Photo by Melody

PlantFiles: Glade Mallow
Napaea dioica

Family: Malvaceae (mal-VAY-see-ee) (Info)
Genus: Napaea (na-PAY-uh) (Info)
Species: dioica (dy-oh-EE-kuh) (Info)

One vendor has this plant for sale.


4-6 ft. (1.2-1.8 m)

12-15 in. (30-38 cm)
15-18 in. (38-45 cm)
18-24 in. (45-60 cm)

USDA Zone 3a: to -39.9 C (-40 F)
USDA Zone 3b: to -37.2 C (-35 F)
USDA Zone 4a: to -34.4 C (-30 F)
USDA Zone 4b: to -31.6 C (-25 F)
USDA Zone 5a: to -28.8 C (-20 F)
USDA Zone 5b: to -26.1 C (-15 F)
USDA Zone 6a: to -23.3 C (-10 F)
USDA Zone 6b: to -20.5 C (-5 F)
USDA Zone 7a: to -17.7 C (0 F)
USDA Zone 7b: to -14.9 C (5 F)
USDA Zone 8a: to -12.2 C (10 F)
USDA Zone 8b: to -9.4 C (15 F)
USDA Zone 9a: to -6.6 C (20 F)
USDA Zone 9b: to -3.8 C (25 F)
USDA Zone 10a: to -1.1 C (30 F)

Sun Exposure:
Full Sun
Sun to Partial Shade

Unknown - Tell us

Bloom Color:
White/Near White

Bloom Time:
Mid Summer
Late Summer/Early Fall


Other details:
Average Water Needs; Water regularly; do not overwater
Requires consistently moist soil; do not let dry out between waterings

Soil pH requirements:
Unknown - Tell us

Patent Information:

Propagation Methods:
Unknown - Tell us

Seed Collecting:
Unknown - Tell us

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By scirpidiella
Thumbnail #1 of Napaea dioica by scirpidiella

By scirpidiella
Thumbnail #2 of Napaea dioica by scirpidiella

By scirpidiella
Thumbnail #3 of Napaea dioica by scirpidiella

By scirpidiella
Thumbnail #4 of Napaea dioica by scirpidiella


3 positives
1 neutral
No negatives

Gardeners' Notes:

Positive Dean48089 On Jun 6, 2013, Dean48089 from Warren, MI (Zone 6b) wrote:

This is a plant that I think should be used more, especially by those gardeners looking for a 'tropical' effect. Yes, it's a Midwest native, but the large leaves and lush growth of the plant make it seem more like something from the Amazon.

The description above lists the height at six feet, but this refers to the flower stalks. My plant is quite mature, I've had it for 13 years, and it gets four feet tall by four to five feet wide. The tiny little white mallow flowers are at the tops of tall stems; I usually remove the flowering stem when it appears as the flowers aren't particularly attractive and I see no point in having the plant expend energy on unwanted flowers.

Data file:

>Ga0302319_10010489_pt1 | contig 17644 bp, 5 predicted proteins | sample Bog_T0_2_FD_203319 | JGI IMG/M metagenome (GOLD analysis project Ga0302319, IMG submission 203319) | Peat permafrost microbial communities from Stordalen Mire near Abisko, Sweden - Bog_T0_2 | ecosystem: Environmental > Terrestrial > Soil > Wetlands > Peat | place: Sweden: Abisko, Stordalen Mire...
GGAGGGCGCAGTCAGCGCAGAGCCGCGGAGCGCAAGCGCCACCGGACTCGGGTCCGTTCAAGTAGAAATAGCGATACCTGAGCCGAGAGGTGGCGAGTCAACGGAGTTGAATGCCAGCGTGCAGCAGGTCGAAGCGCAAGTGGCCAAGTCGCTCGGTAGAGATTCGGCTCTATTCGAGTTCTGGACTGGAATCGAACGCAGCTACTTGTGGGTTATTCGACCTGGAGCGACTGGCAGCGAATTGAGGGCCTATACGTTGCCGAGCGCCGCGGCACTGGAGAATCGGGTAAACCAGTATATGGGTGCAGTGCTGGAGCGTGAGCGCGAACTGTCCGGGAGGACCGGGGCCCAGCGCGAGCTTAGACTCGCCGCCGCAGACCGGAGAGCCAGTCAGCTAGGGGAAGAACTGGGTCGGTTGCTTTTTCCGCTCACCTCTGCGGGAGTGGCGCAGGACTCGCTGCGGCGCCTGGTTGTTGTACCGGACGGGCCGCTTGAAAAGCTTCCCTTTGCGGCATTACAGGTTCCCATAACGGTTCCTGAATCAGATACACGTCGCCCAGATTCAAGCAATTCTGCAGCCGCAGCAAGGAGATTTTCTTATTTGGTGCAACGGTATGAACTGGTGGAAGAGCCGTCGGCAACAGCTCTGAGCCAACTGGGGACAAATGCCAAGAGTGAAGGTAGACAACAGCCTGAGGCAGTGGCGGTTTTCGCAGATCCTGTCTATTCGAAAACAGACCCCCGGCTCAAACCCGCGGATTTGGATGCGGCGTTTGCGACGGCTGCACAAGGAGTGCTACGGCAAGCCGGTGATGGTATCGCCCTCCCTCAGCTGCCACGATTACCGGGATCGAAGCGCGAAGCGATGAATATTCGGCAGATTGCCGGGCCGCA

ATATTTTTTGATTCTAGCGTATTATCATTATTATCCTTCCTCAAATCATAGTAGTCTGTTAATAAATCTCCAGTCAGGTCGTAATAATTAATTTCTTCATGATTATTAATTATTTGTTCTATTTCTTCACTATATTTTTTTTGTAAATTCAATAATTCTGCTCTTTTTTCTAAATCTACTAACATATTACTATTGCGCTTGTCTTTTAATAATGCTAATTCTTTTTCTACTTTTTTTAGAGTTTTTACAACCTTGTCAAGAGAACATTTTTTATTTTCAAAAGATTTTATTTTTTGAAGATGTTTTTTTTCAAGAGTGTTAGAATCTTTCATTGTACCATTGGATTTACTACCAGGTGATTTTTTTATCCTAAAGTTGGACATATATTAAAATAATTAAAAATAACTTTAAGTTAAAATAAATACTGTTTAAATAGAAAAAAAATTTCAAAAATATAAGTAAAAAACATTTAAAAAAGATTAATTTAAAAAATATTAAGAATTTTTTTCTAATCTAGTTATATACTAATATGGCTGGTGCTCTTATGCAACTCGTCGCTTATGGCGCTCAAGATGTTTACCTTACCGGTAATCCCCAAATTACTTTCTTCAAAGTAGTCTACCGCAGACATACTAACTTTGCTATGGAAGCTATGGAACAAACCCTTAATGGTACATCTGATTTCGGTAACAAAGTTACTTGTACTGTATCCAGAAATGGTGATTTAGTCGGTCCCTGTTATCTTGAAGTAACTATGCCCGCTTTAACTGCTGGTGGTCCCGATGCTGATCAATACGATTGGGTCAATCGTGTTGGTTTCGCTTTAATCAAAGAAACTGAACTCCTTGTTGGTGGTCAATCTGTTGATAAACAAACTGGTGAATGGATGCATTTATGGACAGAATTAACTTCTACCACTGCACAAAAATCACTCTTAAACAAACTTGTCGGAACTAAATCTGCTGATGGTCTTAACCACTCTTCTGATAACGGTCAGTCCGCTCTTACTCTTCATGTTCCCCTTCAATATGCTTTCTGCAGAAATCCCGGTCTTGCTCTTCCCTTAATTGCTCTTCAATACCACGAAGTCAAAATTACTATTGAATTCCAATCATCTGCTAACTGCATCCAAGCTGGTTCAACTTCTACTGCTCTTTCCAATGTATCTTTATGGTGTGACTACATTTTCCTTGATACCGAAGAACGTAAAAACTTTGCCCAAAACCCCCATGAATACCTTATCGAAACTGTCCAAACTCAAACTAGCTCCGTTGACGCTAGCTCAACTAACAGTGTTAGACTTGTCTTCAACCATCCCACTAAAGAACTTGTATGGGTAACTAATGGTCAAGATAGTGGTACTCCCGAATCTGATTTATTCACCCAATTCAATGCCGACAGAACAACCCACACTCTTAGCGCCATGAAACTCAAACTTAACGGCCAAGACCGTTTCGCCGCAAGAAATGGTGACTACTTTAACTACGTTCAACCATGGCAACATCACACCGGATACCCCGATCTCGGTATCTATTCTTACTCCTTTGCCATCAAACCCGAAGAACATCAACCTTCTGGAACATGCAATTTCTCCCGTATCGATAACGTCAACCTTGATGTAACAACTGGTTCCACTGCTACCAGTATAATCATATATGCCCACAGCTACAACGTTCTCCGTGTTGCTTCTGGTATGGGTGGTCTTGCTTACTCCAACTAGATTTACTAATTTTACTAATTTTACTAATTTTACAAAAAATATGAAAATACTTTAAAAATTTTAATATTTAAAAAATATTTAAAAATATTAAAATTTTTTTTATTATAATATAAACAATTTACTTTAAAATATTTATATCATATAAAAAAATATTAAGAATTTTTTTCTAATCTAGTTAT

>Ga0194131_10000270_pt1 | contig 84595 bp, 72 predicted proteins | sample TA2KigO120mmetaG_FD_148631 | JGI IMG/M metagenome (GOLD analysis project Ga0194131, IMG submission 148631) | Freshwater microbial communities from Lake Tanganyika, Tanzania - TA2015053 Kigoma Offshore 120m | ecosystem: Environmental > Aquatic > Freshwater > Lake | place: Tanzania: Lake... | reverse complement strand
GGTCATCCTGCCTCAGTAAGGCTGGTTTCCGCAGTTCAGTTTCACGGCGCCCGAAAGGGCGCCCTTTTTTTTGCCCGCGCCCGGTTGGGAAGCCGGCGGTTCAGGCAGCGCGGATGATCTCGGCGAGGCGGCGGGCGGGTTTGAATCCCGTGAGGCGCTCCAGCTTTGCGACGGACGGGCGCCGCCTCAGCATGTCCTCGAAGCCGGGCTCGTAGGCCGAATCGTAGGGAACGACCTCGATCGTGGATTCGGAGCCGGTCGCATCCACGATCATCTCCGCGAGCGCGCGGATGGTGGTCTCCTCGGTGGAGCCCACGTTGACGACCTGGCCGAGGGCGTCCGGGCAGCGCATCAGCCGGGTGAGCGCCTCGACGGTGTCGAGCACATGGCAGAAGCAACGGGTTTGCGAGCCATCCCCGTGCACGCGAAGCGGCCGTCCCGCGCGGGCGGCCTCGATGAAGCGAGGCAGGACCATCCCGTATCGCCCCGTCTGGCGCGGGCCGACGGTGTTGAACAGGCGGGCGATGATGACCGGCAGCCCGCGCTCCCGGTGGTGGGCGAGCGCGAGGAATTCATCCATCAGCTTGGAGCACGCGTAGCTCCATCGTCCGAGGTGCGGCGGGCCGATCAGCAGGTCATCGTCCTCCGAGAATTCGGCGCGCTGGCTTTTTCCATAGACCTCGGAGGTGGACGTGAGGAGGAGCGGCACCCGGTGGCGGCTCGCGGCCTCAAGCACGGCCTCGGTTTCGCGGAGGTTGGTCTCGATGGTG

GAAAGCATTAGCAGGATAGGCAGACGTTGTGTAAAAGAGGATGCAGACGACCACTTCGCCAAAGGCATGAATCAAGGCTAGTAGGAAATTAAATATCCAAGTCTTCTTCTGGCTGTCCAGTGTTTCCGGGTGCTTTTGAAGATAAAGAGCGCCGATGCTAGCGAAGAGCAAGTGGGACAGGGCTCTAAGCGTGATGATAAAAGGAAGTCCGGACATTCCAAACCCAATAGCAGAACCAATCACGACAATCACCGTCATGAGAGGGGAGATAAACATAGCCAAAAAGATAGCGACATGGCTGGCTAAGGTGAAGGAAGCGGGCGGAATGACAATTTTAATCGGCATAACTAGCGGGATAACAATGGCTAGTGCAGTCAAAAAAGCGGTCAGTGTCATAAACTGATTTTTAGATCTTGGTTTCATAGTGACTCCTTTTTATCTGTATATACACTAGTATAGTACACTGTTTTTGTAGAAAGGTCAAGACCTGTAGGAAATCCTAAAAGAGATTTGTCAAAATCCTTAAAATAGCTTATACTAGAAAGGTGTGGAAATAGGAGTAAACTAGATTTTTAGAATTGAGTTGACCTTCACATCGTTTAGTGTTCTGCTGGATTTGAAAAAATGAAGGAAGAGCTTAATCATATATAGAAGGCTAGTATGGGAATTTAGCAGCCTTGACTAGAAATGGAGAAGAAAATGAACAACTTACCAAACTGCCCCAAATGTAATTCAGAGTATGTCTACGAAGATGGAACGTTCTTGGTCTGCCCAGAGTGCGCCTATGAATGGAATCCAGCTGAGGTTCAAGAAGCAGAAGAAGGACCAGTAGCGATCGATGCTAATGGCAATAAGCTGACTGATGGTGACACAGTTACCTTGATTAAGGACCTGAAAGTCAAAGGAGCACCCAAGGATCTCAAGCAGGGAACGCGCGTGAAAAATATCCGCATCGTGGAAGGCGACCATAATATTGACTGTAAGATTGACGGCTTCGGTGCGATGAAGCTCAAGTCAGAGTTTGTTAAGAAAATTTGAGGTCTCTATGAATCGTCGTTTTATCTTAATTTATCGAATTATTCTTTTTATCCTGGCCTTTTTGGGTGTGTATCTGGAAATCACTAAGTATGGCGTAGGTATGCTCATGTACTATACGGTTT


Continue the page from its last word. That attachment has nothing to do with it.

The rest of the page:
I strongly disagree with the part about keeping this plant constantly moist. Mine grows in a standard garden setting and gets only rainfall for water, which during a Michigan summer often means little or none in August. My glade mallow never shows signs of wilting even when it gets dry.

Glade mallow makes a large taproot and so should be planted in its final spot. If you're not sure where you want it, leave the plant in its pot and move it around rather than planting it and then moving it. Also, because of that taproot resist any requests to divide what appears to be a clump. All the growth is coming off that large root and so you will must likely end up killing the whole plant. If you want more, let your plant set seeds and raise up the seedlings.

Positive scirpidiella On Sep 8, 2009, scirpidiella from Pińczw
Poland (Zone 6b) wrote:

I cultivate this species from seeds. Plants are full frost hardy in Poland (zone 6). My plants grow in light shade on sandy soil.

Positive pastime On Jul 9, 2008, pastime from Waterman, IL (Zone 5a) wrote:

Planted it several years ago, but lost the tag. Plant was idenified this year for me by Ken Robertson of the Illinois Natural HIstory Society at the University of IL. It's growing well in full sun, gravely soil (old driveway), but I do water it.

Napaea dioica is dioecious (male and female plants), diploid. It was introduced by John Clayton in his Flora Virginica and taken up by Karl von Linne (Linnaeus) in his Species Plantarum. As the starting point for nomenclatural priority is the Species Plantarum, authorship is conventionally ascribed to Linnaeus.

It's found in the wild in WI, IL, VA, VT, and parts of PA. It is on the endangered list in Minnesota.

Neutral Lady_fern On May 28, 2007, Lady_fern from Jeffersonville, IN (Zone 6a) wrote:

The main attraction is the large leaves. They are very structural in the shade garden where most plants are smaller. This plant even thrives under a walnut tree with no apparent ill effects!


This plant has been said to grow in the following regions:

Waterman, Illinois
Jeffersonville, Indiana
Warren, Michigan

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